The Church was dedicated to the Logos, the second person of the Holy Trinity, its dedication feast taking place on 25 December, the anniversary of the Birth of the incarnation of the Logos in Christ. Although it is sometimes referred to as Sancta Sophia “Church of the Holy Wisdom of God”.
Famous in particular for its massive dome, it is considered the epitome of Byzantine architecture and is said to have “changed the history of architecture.” It was the largest cathedral in the world for nearly a thousand years, until Seville Cathedral was completed in 1520. The current building was originally constructed as a church between 532 and 537 on the orders of the Byzantine Emperor Justinian and was the third Church of the Holy Wisdom to occupy the site, the previous two having both been destroyed by rioters. It was designed by the Greek scientists Isidore of Miletus, a physicist, and Anthemius of Tralles, a mathematician.
The church contained a large collection of holy relics and featured, among other things, a 49-foot (15 m) silver iconostasis. It was the seat of the Patriarch of Constantinople and the religious focal point of the Eastern Orthodox Church for nearly one thousand years. It is the church in which Cardinal Humbert in 1054 excommunicated Michael I Cerularius – which is commonly considered the start of the Great Schism.
In 1453, Constantinople was conquered by the Ottoman Turks under Sultan Mehmed II, who subsequently ordered the building converted into a mosque. The bells, altar, iconostasis, and sacrificial vessels were removed and many of the mosaics were plastered over. Islamic features – such as the mihrab, minbar, and four minarets – were added while in the possession of the Ottomans. It remained a mosque until 1931 when it was closed to the public for four years. It was re-opened in 1935 as a museum by the Republic of Turkey.
For almost 500 years the principal mosque of Istanbul, Hagia Sophia served as a model for many other Ottoman mosques, such as the Sultan Ahmed Mosque the Şehzade Mosque, the Süleymaniye Mosque, the Rüstem Pasha Mosque and the Kılıç Ali Paşa Mosque.
St. Peter’s Basilica
The Papal Basilica of Saint Peter , officially known in Italian as Basilica Papale di San Pietro in Vaticano and commonly known as Saint Peter’s Basilica, is a Late Renaissance church located within the Vatican City. Saint Peter’s Basilica has the largest interior of any Christian church in the world. While it is neither the official mother church of the Roman Catholic Church nor the cathedral of the Pope as Bishop of Rome, Saint Peter’s is regarded as one of the holiest Catholic sites. It has been described as “holding a unique position in the Christian world” and as “the greatest of all churches of Christendom”.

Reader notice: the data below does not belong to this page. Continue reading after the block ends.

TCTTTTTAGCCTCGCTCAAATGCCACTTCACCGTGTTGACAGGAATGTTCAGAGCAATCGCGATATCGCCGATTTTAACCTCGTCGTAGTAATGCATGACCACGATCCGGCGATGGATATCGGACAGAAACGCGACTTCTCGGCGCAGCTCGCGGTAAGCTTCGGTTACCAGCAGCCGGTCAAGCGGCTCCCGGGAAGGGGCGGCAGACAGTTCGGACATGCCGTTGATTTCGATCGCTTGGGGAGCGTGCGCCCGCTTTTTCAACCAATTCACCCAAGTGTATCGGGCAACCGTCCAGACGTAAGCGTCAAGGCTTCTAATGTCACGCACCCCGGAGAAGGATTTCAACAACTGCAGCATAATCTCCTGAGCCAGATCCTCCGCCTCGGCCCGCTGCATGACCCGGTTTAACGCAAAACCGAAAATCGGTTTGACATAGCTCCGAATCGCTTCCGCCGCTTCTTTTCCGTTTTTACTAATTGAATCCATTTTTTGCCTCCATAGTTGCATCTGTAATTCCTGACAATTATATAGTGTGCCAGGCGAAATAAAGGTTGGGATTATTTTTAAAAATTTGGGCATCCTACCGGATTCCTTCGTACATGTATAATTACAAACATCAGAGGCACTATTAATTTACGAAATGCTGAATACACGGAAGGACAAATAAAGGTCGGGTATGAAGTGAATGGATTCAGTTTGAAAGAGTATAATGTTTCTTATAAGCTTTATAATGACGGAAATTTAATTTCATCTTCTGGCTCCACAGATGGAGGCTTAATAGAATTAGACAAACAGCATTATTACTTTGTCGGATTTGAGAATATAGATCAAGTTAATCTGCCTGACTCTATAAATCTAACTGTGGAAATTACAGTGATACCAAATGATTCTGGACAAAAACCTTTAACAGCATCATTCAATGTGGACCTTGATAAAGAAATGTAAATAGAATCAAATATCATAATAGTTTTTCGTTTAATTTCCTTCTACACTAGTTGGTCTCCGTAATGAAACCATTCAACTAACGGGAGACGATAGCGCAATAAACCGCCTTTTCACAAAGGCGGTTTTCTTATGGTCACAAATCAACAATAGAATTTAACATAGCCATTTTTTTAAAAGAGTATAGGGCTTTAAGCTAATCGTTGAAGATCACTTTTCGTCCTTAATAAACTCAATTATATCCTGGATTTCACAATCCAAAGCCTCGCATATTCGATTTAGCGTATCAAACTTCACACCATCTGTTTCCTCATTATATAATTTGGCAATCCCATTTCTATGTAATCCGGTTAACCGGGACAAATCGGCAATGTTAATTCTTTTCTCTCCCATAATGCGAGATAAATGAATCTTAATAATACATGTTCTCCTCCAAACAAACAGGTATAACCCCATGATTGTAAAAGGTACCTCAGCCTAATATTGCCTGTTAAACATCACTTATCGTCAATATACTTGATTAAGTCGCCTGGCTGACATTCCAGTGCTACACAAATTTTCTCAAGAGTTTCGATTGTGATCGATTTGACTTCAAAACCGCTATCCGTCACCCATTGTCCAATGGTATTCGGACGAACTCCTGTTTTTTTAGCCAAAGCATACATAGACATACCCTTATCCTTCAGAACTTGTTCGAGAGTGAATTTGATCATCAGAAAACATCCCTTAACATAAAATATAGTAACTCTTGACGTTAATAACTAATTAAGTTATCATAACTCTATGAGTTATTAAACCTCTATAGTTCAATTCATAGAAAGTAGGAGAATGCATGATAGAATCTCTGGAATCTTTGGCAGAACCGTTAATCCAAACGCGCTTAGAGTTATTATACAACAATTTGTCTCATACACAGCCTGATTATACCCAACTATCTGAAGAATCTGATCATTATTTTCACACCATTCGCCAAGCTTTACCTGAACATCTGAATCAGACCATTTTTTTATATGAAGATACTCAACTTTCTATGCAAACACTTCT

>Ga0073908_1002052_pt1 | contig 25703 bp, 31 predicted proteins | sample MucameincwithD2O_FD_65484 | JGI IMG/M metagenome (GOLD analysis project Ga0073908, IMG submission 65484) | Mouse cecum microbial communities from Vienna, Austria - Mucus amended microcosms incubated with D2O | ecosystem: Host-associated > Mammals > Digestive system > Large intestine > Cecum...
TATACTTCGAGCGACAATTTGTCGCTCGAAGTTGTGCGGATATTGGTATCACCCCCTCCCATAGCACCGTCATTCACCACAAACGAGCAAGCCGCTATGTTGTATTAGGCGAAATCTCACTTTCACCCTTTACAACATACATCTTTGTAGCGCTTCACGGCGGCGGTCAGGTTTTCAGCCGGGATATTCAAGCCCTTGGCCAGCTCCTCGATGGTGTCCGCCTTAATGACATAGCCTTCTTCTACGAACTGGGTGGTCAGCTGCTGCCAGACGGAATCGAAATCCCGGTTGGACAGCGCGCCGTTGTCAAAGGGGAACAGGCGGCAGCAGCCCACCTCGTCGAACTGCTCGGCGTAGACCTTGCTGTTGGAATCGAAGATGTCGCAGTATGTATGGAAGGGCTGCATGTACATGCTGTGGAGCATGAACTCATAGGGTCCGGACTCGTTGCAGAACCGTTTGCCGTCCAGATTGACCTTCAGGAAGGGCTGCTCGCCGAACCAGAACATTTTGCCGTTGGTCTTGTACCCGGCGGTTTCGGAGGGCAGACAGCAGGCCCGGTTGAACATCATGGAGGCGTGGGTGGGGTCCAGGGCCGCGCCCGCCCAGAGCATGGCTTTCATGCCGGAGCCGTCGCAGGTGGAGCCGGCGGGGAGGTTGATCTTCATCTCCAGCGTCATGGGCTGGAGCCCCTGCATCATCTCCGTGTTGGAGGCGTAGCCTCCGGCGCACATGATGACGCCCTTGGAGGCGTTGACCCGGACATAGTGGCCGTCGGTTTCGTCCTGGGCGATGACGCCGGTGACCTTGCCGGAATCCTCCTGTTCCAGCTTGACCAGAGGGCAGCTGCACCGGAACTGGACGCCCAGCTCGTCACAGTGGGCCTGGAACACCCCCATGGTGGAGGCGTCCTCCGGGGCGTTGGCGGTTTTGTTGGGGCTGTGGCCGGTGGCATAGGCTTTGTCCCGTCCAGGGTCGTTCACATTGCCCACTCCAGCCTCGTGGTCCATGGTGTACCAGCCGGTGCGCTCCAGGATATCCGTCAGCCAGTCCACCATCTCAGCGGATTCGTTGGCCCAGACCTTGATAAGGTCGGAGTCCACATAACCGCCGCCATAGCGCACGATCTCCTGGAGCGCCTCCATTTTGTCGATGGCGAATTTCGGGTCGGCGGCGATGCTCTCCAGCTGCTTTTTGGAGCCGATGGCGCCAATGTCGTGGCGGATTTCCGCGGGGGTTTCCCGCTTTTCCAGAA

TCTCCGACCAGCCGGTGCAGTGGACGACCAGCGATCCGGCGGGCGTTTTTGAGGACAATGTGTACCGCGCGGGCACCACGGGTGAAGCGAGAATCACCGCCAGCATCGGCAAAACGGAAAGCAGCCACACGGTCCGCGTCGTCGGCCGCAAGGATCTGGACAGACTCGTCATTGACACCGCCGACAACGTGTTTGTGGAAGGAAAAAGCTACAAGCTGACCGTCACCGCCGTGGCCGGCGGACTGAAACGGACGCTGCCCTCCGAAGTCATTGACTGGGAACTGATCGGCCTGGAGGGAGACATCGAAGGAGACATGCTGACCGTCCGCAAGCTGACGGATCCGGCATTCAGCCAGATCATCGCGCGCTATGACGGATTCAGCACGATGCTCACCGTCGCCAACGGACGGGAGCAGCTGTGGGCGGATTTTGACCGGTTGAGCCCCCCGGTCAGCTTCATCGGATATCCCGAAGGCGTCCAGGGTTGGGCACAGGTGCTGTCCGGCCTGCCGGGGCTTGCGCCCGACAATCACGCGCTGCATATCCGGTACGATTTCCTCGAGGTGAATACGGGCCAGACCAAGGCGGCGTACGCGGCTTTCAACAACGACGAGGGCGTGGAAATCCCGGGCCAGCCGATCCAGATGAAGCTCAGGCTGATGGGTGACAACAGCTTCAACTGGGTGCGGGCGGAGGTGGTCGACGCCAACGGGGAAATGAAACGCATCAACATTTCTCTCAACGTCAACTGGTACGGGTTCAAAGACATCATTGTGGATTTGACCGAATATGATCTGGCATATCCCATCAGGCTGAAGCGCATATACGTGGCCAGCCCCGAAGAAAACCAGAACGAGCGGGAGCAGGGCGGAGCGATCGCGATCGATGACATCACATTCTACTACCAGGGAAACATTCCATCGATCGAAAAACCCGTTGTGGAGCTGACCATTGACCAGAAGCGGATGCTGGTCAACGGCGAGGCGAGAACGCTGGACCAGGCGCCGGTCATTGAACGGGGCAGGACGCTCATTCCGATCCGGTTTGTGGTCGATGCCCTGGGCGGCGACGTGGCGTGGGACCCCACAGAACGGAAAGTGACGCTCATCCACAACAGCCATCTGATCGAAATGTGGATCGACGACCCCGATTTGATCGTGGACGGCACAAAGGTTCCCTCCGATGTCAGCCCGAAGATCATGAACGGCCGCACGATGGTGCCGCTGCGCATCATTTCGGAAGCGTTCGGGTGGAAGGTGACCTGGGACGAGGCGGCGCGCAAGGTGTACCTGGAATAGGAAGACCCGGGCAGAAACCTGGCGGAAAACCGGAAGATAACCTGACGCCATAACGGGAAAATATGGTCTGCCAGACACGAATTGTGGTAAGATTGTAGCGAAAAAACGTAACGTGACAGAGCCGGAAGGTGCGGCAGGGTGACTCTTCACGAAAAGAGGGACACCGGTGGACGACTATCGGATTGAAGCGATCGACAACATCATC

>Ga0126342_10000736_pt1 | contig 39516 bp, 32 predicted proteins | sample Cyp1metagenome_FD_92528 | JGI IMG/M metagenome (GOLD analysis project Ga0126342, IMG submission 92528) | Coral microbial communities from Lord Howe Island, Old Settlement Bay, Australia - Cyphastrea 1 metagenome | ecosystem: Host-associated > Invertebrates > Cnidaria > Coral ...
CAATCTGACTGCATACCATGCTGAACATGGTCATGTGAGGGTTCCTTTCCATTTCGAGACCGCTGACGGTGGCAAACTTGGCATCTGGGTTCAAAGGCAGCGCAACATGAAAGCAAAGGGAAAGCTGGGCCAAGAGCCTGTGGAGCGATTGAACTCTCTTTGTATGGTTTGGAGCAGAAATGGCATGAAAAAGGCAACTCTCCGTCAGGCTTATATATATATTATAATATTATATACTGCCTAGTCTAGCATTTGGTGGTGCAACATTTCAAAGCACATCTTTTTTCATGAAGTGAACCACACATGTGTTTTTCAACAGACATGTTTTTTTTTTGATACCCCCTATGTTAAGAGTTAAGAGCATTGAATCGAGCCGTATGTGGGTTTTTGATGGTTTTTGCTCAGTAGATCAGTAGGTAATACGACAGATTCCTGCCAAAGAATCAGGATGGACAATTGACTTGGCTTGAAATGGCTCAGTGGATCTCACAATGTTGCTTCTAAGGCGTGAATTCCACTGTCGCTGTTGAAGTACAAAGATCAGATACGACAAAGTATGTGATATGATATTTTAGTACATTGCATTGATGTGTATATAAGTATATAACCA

In Roman Catholic tradition, the basilica is the burial site of its namesake Saint Peter, who was one of the twelve apostles of Jesus and, according to tradition, the first Bishop of Rome and therefore first in the line of the papal succession. Tradition and some historical evidence hold that Saint Peter’s tomb is directly below the altar of the basilica. For this reason, many Popes have been interred at St. Peter’s since the Early Christian period. There has been a church on this site since the 4th century. Construction of the present basilica, over the old Constantinian basilica, began on 18 April 1506 and was completed on 18 November 1626.
St. Peter’s is famous as a place of pilgrimage, for its liturgical functions and for its historical associations. It is associated with the papacy, with the Counter-reformation and with numerous artists, most significantly Michelangelo. As a work of architecture, it is regarded as the greatest building of its age. Contrary to popular misconception, Saint Peter’s is not a cathedral, as it is not the seat of a bishop. It is properly termed a papal basilica. The Archbasilica of St. John Lateran is the cathedral church of Rome.
Notre Dame de also known as Notre Dame Cathedral or simply Notre Dame, is a Gothic, Roman Catholic cathedral on the eastern half of the Île de la Cité in the fourth arrondissement of Paris, France. It is the cathedral of the Catholic Archdiocese of Paris: that is, it is the church that contains the cathedra (official chair) of the Archbishop of Paris, currently André Vingt-Trois. The cathedral treasury houses a reliquary with the purported Crown of Thorns.
Notre Dame de Paris is widely considered one of the finest examples of French Gothic architecture in France and in Europe, and the naturalism of its sculptures and stained glass are in contrast with earlier Romanesque architecture. The first period of construction from 1163 into 1240s coincided with the musical experiments of the Notre Dame school.
The cathedral suffered desecration during the radical phase of the French Revolution in the 1790s, when much of its religious imagery was damaged or destroyed. An extensive restoration supervised by Eugène Viollet-le-Duc removed remaining decoration, returning the cathedral to an ‘original’ gothic state.
The Hallgrímskirkja is a Lutheran (Church of Iceland) parish church in Reykjavík, Iceland. At 74.5 metres (244 ft), it is the largest church in Iceland and the sixth tallest architectural structure in Iceland after Longwave radio mast Hellissandur, the radio masts of US Navy at Grindavík, Eiðar longwave transmitter and Smáratorg tower. The church is named after the Icelandic poet and clergyman Hallgrímur Pétursson (1614 to 1674), author of the Passion Hymns.
State Architect Guðjón Samúelsson’s design of the church was commissioned in 1937. He is said to have designed it to resemble the basalt lava flows of Iceland’s landscape. It took 38 years to build the church. Construction work began in 1945 and ended in 1986, the landmark tower being completed long before the church’s actual completion.